You may sell one or two items made from this pattern, but you may not sell the pattern or publish it anywhere else. Please link to the pattern if you post a picture elsewhere.

Monday, January 3, 2011

Quilting and Sewing WIPS

 Self designed quilted purse.  It's unfinished because I don't know what to do next.  Hopefully inspiration will strike one of these days.
 A Walk in the Woods quilt.  Pattern from the Stroll the block site.  I have 11 blocks finished and the 12th (and last block) is started.  Of course the blocks are only the beginning.  They need to be attached together, backed and quilted.
 Bird quilt.  Also from Stroll the Block.  The bird bath square is my own design and is from the walk in the garden quilt series on the same site.  I think I have 7 or 8 blocks done for this quilt. 
 Winter wall hanging.  I think this probably came from a magazine from Reiman publications, called Crafting Traditions.  It is no longer published.  This needs quite a bit of work,  The appliques need to be blanket stitched on, and it needs backing and quilting.
 Stroll the Block quilt.  This was a free block of the month pattern at HGTV quite a few years ago.  It needs a border, backing and needs to be quilted.  I do not believe that the pattern is there anymore.
Fall wall hanging.  Just needs some hand quilting done.  I believe that this was also a pattern from Crafting Traditions.

In addition to these, I have a bunch of snowmen blocks somewhere, (I love snowmen!),a half finished paper pieced wall hanging, featuring a lighthouse, and an assortment of pieced and paper quilted blocks that I made, just to try out various patterns.

Crochet Wips

I have tons of these, starting new projects is my specialty!

 Scrap tote, my own design. I was trying to use up odds and ends of yarn.  Just needs a top border and some sort of handles to be finished.
 63 squares heirloom afghan.  I have this mostly done.  I need to make a few more squares, and start sewing.  I started out making the pattern pictured,but I made squares from other sources as well.  This might be my oldest crochet WIP.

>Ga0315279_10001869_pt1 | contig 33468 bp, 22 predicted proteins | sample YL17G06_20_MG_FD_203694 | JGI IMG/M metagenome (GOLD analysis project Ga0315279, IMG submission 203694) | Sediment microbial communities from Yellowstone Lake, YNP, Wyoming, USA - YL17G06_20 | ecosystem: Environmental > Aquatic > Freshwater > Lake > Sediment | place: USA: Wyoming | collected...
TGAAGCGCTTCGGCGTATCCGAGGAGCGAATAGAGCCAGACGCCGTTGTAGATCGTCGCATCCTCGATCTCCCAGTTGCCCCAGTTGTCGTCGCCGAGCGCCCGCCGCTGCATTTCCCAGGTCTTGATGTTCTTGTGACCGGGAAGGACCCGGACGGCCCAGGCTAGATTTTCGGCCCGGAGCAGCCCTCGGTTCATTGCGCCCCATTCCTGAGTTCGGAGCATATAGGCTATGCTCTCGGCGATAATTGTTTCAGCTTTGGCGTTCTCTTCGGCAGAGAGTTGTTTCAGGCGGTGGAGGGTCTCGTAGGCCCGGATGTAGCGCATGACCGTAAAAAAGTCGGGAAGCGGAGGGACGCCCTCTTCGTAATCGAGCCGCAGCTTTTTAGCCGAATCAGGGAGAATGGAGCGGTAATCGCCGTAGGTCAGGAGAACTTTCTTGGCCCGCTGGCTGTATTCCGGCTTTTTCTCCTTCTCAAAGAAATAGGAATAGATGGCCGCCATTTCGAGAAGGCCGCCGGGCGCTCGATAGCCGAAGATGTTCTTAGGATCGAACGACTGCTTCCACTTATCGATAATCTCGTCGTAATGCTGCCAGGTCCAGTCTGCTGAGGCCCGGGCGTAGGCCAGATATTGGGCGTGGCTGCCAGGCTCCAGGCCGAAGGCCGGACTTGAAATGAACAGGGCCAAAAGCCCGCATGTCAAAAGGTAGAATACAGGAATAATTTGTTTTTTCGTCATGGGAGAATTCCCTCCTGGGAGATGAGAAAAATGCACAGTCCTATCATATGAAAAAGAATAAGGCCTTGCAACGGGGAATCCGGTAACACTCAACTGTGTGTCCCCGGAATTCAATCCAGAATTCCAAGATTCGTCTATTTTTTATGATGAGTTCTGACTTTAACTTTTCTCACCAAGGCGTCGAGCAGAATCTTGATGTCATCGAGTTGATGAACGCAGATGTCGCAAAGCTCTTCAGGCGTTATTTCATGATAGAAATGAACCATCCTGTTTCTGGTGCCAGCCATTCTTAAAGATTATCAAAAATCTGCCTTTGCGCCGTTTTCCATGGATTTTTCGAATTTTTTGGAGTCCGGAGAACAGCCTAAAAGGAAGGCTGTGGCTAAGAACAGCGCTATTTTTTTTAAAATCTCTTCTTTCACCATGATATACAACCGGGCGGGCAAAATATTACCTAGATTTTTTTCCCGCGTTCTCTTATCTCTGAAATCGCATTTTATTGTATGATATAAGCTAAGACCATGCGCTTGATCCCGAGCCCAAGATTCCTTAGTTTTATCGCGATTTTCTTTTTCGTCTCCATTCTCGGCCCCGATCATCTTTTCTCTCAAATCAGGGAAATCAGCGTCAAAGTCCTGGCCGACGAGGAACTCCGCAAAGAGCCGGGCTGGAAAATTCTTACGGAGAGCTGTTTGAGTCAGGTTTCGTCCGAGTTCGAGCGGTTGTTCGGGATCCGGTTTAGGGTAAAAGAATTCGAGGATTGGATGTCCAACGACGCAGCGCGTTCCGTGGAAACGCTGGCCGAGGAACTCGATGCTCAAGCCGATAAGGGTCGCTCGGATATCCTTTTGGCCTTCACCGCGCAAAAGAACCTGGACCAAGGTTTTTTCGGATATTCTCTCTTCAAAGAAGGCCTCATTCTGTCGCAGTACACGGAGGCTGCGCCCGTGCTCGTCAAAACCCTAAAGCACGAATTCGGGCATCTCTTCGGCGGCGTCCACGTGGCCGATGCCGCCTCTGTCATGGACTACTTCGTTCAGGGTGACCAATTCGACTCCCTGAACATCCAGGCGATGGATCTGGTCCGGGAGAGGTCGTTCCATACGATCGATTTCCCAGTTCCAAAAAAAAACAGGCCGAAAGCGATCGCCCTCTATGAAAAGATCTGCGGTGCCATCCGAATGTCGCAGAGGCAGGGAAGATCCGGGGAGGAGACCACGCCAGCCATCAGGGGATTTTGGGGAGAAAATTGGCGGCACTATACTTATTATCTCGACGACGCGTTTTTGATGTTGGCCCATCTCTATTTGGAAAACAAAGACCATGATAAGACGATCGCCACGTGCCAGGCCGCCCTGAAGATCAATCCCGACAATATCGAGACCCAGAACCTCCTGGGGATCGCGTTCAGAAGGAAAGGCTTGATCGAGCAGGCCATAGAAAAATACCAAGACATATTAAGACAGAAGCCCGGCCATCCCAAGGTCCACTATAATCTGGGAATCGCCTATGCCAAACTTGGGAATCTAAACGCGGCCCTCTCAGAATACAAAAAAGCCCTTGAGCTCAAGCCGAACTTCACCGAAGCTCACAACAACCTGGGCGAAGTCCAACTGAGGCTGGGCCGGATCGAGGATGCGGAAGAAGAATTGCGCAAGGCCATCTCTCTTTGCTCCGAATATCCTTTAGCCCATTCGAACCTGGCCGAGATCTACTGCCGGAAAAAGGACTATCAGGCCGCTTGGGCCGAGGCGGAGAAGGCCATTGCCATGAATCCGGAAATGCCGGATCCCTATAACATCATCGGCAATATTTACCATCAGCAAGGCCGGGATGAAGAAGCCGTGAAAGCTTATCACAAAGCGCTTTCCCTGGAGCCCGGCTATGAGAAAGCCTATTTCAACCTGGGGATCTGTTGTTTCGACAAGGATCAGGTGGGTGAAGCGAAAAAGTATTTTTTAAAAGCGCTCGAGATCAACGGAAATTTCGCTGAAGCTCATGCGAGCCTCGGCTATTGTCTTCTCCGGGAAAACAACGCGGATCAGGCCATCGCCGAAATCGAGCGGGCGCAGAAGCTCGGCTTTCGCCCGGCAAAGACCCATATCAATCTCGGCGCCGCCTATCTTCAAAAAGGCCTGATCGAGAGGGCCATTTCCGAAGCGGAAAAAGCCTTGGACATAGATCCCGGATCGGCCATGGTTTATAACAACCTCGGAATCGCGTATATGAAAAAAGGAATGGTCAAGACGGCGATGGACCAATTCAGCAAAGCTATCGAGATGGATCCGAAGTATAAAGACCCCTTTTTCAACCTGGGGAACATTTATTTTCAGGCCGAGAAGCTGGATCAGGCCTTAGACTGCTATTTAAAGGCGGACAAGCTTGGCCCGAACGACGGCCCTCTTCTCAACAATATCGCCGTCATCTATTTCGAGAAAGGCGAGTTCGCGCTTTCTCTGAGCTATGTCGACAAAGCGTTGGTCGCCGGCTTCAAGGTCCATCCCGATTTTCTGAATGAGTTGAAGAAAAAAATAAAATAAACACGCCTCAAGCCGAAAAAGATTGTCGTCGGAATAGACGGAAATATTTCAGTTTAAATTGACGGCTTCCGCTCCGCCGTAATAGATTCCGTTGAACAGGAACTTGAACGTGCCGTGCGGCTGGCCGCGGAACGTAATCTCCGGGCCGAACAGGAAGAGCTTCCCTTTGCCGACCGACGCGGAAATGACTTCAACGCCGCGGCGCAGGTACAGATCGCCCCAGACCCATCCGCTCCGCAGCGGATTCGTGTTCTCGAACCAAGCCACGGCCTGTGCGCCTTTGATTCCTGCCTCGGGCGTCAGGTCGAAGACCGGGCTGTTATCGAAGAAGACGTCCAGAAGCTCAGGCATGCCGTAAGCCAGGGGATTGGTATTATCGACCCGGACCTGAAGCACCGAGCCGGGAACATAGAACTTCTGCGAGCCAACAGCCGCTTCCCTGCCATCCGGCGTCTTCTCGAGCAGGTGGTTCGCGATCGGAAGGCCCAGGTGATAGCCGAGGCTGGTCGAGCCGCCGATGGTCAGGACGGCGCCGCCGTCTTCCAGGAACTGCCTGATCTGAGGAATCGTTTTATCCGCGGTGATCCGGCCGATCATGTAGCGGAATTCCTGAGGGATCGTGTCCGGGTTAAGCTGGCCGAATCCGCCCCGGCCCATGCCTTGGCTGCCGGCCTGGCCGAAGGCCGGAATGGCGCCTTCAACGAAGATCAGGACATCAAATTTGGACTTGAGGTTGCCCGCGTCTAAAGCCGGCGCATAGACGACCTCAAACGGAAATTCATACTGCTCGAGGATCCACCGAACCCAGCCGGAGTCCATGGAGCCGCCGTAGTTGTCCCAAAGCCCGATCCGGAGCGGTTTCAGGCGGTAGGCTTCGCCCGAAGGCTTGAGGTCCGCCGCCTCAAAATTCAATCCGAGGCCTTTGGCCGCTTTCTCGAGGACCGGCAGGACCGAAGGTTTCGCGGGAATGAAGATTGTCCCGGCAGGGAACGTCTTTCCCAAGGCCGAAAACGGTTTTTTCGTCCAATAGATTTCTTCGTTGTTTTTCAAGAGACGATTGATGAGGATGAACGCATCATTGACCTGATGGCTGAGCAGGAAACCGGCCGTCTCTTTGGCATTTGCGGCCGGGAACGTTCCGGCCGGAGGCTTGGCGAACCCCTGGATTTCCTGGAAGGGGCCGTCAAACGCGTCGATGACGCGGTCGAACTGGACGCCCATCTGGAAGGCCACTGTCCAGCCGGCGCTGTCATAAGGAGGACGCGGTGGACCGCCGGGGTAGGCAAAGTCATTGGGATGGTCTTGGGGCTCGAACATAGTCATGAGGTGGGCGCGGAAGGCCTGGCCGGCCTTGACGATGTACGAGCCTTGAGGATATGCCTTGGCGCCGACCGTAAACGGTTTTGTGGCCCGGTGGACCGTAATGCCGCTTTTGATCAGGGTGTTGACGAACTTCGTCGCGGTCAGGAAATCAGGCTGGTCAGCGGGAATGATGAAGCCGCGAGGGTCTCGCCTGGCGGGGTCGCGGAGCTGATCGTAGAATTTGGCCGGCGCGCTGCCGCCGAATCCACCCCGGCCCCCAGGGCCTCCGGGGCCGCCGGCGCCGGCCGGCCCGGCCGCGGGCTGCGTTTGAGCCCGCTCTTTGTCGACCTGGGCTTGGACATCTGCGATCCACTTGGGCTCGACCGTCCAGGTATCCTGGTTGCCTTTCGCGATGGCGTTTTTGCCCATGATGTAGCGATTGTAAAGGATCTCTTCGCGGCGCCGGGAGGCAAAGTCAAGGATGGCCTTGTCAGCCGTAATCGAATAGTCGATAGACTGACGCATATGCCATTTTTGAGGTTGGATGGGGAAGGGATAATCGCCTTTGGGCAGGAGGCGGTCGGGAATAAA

Friendship afghan.  These 8 inch squares were sent to me by ladies on the Crochetville forum.  I have enough of them for a nice sized afghan, and have them all bordered.  I have sewn together three strips of 7 so far.
 This started out as a bottom up cardigan for me, but I know it won't get worn, so since so far it is just a rectangle, I will probably turn it into a baby blanket.  Its nice and soft, and the color is a lot brighter than it looks here.  The yarn is TLC Amore, which is not much fun to crochet with.
 A  sideways scarf.  I didn't like the pattern I was using, so I frogged it back to the first two rows.  Since I went to all the trouble of working into a long chain, (one of my least favorite things to do!), I am hoping to find another pattern that will work.
 Cool stripes hat, almost finished.  This is for one of my grandsons, and the third hat I've made from this pattern.  It's all single crochet, so it gets boring, but I like the end result.
 Simple lattice scarf.  This is my own pattern, and about the only thing that I could do with this yarn.  Its a very thin yarn, with tufts on it.
 Bernat CAL afghan.  I think this is quite possibly one of the ugliest patterns I've ever done.  I do plan to finish it, but I don;t know what I will do with it.  I have seen some finished versions of the pattern that looked really good, but I thought the Bernat example was unattractive, and so is this one.
 Granny Stripes afghan, pattern from the Attic 24 blog,  If you've never seen this blog, check it out, it's one of my favorites.  I will probably turn this into a toddler size blanket and donate it to the local pregnancy resource center.